When I became really ill with the most recent illnesses, the protracted suffering and stress due to the institutional bullying, slow-down, and stoppage of care that I was subjected to over the past year (especially the past 7 months) caused my AS to become much more obvious.
I am now at a stage in which I don’t think I can put the Genie back in the bottle. Now there is one more problem that I need to do something about and find services for soon. Try finding services for a 55 year old adult woman in Georgia on Medicare. It’s not easy, and in fact nearly impossible.
Because of what’s happened at Emory it is no longer stable and manageable and I’m pretty sure this destabilization is permanent. People have no idea what I’m dealing with at home.
Now that I’ve decided to come out publicly I am trying to embrace it as best I can and use the positive aspects of it with which to cope. Although I didn’t want to open up this can of worms initially I am trying now to make lemonade from these lemons and educate the public so that this won’t happen to others who have to go to the doctor for some medical problem and risk falling victim to such atrocity. Maybe others can learn from my process and together we can make the world a safer place.
In 2013 A UK study published in the medical journal “Brain” began uncovering the differences between males and females who have Autism, not only in how they present symptom-wise, but in terms of brain structure.
The Cambridge research published in this esteemed neurological journal used MRI (Magnetic Resonance Imaging) to compare males with and without Autism, and females with and without Autism.
What they discovered is that overall, males had greater tissue volume, but that females’ brains with Autism more closely approximated the male brain than did Neurotypical females (those without Autism).
However, males with and without Autism did not show structural differences from one another.
A growing number of experts feel that testing remains behind the times, having been devised to detect Autism in males and that this may account for the under-diagnosis of females on the spectrum.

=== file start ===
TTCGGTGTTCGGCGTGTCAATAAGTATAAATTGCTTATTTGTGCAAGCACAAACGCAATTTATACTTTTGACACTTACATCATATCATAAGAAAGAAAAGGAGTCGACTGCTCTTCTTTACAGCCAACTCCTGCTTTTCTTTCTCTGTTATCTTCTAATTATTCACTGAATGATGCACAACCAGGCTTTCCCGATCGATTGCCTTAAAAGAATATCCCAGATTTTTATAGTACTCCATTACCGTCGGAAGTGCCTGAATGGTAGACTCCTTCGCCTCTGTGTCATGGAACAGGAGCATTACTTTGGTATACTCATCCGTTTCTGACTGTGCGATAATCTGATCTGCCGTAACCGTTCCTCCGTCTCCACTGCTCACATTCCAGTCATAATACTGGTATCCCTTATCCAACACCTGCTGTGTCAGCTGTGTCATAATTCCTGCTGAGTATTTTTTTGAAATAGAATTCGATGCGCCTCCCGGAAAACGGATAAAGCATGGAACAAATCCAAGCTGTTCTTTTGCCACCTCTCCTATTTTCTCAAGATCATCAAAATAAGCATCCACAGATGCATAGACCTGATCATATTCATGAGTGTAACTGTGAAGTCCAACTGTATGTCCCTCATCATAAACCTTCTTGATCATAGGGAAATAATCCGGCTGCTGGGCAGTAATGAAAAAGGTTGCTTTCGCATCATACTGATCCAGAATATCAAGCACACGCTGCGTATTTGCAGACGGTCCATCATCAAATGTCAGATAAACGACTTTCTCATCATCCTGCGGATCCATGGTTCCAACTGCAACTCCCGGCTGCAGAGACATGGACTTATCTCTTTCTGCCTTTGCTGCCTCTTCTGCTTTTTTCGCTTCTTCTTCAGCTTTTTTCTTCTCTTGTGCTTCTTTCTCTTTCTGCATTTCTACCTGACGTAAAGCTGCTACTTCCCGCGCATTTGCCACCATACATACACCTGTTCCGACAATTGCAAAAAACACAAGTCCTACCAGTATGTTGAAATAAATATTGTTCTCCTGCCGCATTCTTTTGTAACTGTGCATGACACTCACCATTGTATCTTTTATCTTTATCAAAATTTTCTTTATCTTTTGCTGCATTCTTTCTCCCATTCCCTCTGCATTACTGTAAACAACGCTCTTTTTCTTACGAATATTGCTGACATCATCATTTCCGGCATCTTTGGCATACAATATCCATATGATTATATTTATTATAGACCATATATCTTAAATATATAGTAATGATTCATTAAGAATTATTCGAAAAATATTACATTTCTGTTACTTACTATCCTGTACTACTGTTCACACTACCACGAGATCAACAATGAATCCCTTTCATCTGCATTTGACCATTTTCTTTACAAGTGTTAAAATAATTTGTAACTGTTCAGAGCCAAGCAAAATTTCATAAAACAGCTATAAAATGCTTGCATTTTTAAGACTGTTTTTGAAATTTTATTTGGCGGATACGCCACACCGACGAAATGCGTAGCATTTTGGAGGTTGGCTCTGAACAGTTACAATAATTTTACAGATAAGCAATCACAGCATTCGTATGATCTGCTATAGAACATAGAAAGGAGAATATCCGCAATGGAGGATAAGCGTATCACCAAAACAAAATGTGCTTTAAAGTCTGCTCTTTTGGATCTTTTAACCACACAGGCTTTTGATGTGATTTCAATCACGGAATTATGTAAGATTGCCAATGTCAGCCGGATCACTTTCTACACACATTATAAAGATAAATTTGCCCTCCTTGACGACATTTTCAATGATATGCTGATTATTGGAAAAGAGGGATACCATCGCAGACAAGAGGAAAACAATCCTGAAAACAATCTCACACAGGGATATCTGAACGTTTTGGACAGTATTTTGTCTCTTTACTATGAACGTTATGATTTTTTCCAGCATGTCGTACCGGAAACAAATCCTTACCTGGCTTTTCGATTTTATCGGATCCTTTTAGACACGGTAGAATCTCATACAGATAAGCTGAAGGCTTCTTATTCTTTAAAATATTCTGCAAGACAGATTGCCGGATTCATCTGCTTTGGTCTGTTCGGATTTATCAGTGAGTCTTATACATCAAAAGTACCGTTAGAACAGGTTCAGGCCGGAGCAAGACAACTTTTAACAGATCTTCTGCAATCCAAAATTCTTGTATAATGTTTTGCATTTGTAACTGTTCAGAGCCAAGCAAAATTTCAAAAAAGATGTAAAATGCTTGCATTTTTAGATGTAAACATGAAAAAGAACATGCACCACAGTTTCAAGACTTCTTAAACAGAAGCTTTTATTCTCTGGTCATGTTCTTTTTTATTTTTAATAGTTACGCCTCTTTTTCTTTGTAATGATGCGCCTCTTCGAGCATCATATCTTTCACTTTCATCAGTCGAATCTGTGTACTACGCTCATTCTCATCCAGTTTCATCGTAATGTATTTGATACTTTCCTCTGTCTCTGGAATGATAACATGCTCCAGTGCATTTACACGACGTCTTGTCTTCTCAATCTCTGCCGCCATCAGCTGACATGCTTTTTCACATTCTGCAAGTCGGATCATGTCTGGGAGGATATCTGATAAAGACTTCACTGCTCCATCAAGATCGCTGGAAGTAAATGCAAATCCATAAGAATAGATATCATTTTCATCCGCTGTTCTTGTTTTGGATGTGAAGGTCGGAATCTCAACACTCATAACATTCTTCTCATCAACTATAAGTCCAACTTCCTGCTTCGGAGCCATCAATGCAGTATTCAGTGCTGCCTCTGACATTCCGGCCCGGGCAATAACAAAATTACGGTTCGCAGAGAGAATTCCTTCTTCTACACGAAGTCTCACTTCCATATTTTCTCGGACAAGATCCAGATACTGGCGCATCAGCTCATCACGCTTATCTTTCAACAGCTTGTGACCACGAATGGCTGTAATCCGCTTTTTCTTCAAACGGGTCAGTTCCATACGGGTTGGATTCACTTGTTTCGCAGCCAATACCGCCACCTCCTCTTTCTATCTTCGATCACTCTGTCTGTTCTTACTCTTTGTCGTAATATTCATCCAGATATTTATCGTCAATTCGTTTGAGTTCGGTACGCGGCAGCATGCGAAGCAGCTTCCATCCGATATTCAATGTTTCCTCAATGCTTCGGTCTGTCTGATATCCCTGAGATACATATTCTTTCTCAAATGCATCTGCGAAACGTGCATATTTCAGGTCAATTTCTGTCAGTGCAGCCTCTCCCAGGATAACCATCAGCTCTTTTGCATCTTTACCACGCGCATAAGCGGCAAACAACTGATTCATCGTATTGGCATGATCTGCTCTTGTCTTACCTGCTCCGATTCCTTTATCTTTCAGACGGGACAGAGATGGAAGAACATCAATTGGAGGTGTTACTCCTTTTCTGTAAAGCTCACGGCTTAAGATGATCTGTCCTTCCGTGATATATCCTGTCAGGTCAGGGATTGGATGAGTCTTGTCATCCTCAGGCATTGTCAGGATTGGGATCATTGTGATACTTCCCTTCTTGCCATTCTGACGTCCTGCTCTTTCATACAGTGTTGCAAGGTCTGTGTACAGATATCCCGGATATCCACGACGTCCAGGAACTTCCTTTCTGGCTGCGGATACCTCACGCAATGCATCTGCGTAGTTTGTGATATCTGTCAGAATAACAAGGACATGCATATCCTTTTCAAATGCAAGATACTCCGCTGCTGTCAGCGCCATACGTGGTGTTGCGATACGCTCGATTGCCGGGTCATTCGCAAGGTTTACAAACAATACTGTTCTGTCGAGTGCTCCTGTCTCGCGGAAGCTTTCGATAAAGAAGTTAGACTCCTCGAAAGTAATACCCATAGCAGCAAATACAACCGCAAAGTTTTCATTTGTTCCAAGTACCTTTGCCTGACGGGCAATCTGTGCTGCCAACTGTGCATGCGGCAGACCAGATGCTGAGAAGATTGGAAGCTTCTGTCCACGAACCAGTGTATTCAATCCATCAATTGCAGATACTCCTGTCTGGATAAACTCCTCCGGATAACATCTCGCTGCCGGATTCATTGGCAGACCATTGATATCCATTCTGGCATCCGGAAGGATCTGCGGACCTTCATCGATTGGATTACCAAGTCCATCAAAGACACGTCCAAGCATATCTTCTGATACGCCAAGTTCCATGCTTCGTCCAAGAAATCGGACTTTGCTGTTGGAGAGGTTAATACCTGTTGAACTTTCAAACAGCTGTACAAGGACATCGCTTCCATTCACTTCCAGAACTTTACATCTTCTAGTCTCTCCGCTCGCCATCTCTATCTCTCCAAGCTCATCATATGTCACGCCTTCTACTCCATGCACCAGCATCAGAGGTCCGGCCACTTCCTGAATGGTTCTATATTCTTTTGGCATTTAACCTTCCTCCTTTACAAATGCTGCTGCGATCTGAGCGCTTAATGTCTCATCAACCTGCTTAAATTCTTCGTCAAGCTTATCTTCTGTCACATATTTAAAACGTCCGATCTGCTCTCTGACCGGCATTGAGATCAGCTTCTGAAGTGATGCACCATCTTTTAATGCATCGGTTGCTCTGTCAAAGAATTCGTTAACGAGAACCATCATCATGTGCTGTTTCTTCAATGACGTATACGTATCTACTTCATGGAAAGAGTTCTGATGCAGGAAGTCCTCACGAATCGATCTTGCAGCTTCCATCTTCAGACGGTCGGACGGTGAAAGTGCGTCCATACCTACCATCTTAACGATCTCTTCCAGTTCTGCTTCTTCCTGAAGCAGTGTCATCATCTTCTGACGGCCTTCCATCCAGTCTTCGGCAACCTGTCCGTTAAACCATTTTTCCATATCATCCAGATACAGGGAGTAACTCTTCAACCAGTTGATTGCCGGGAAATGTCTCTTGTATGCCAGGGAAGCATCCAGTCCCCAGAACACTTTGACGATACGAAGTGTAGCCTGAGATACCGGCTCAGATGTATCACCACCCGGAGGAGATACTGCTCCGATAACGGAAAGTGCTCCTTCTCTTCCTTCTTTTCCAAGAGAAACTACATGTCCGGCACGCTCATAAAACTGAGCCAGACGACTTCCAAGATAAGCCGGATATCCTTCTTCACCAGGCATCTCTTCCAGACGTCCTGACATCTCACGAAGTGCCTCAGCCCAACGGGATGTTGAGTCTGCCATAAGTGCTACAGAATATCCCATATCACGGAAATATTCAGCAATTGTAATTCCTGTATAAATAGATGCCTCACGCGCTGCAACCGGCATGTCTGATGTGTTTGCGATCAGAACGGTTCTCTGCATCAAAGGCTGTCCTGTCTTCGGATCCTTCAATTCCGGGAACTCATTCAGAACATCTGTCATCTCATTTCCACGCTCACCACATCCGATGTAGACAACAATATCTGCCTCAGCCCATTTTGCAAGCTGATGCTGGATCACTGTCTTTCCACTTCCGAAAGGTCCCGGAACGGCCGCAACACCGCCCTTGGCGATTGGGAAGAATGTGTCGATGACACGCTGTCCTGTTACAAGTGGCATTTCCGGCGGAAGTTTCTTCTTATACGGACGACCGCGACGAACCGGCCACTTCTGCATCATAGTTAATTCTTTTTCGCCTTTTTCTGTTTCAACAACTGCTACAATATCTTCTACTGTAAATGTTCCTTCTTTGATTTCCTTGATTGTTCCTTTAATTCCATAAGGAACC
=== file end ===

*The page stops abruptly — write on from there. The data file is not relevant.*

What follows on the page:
Many females present with symptoms often mistaken for mental health conditions such as eating disorders, drug abuse, etc…
Women with this brain orientation come from all walks of life. Some are unemployed,
some are professionals,
some are single,
and others are married and/or with children.
They come with all different combinations of skills and challenges. Some look obvious and others, you’d never know unless they told you.
Despite the fact that adult services remain hard to access, there is hope in that more research is being done with adults, and more is being learned about how to cope with it in addition to a growing advocacy movement by and for people with Autism. I will leave you with this beautiful music video by a fellow Aspie woman. Her voice is absolutely lovely. Please share and raise her up.
Nothing about this diagnostic process has gone smoothly, but transportation was the one thing I thought was wrapped up. I’d called Southeastrans (Medicaid’s transportation broker for this area) a month ago to find out what the process was and was told that they’d schedule these out-of-town trips just the same way as they did the in town trips; that I just needed to call their main scheduling number and they’d set it up.